Transport Canada will bear the primary authority to enforce the new regulations, but will also authorize Canadian law enforcement pursuant to section 4.3 of the Aeronautics Act (such as the Royal Canadian Mounted Police, and potentially provinces, territories and municipalities) to issue administrative monetary penalties for violations of the regulations by UAV users. It is also likely that after the regulations come into force, education programs and enforcement campaigns will be administered by Transport Canada. Presently, fines for breaches of the regulations range from $1,000 – $5,000 for individuals and $5,000 to $25,000 for businesses, depending on the severity of the offence (and are not expected to change with the new regulations).


The proposed amendments impact all participants in the UAV industry: recreational operators, commercial operators and manufacturers.

Overall, the proposed amendments will reduce administrative burdens on UAV operators but costs will be increased for most industry participants due to more rigorous compliance requirements and the UAV insurance industry will become more vibrant.


As part of the Regulatory Impact Analysis Statement, which introduced the proposed amendments, Transport Canada estimated costs to participants in the industry as part of its assessment of the overall suitability of the proposed regulations, as follows:

  • Very Small UAVs (between 250g and 1kg) for all pilots conducting limited operations: $50 initially, and $15 annually for insurance;
  • Small UAVs (between 1kg and 25kg) for all pilots conducting limited operations: $50 initially, and $15 annually for insurance;
  • Small UAVs (between 1kg and 25kg) for recreational pilots conducting complex operations: $195 initially, and $15 annually for insurance;
  • Small UAVs (between 1kg and 2kg) for businesses conducting complex operations: $256 initially (if the business is already SFOC compliant, and $848 if it is not);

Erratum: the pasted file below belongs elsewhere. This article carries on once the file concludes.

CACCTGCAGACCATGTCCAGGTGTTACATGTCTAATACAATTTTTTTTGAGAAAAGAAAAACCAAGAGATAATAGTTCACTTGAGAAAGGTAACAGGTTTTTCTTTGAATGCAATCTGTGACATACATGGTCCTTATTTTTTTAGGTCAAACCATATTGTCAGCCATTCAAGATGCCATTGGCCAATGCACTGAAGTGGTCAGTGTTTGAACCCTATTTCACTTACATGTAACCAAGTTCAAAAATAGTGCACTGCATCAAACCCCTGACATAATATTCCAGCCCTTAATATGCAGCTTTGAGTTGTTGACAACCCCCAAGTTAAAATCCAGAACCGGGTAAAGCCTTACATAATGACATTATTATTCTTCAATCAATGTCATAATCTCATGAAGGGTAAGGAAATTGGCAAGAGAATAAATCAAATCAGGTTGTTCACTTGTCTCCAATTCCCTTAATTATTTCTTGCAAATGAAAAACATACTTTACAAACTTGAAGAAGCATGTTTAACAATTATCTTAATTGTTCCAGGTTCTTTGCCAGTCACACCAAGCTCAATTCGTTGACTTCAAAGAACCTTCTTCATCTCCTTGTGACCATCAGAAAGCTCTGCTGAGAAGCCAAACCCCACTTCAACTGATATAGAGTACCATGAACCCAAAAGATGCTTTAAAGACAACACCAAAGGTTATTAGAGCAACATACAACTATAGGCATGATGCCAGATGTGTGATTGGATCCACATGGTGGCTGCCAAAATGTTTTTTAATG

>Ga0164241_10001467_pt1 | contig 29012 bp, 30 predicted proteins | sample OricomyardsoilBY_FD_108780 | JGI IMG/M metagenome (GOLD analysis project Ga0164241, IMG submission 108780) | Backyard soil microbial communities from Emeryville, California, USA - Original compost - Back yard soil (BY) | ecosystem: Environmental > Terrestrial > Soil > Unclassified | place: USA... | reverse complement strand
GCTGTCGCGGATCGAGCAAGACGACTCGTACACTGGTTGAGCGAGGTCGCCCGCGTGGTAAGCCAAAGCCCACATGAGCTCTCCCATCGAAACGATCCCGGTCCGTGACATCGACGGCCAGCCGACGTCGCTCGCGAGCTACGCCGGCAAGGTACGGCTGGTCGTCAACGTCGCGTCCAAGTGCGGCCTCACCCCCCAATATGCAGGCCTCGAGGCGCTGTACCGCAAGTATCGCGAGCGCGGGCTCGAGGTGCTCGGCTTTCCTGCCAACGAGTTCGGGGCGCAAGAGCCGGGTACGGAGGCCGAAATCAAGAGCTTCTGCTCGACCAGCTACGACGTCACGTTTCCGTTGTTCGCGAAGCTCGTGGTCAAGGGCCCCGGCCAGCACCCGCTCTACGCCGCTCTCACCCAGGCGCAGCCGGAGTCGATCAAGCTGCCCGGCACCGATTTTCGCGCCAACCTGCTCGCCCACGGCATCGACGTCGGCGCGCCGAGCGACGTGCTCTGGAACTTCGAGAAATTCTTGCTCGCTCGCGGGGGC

• For manufacturers seeking to create products compliant with Transport Canada’s specifications: approximately $1,067.


The proposed amendments raise the barrier to entry for Canadians seeking to use smaller drones by instituting minimum age requirements based on the weight of the UAV being operated, requiring a pilot knowledge test be completed and that a pilot to hold insurance. The limited exception to these requirements is for pilots flying UAVs under 250g. On the positive side, recreational users will have more flexibility in where they fly their drones, as they can now be closer to buildings and people with very small drones.


Commercial pilots who operate very small drones (weighing between 250g and 1kg) can expect to enjoy a reprieve from the administrative burden of the SFOC process, and can take the skies legally upon completion of the necessary pilot licencing requirements and obtaining insurance. A lessening of the required paperwork and approvals, and a more streamlined process to conduct a flight will allow businesses (big and small) to conduct operations with Very Small UAVs with less overall planning and scheduling. Further, by reducing the delay and uncertainty currently associated with the SFOC approval process, businesses can start and plan their work faster and legally.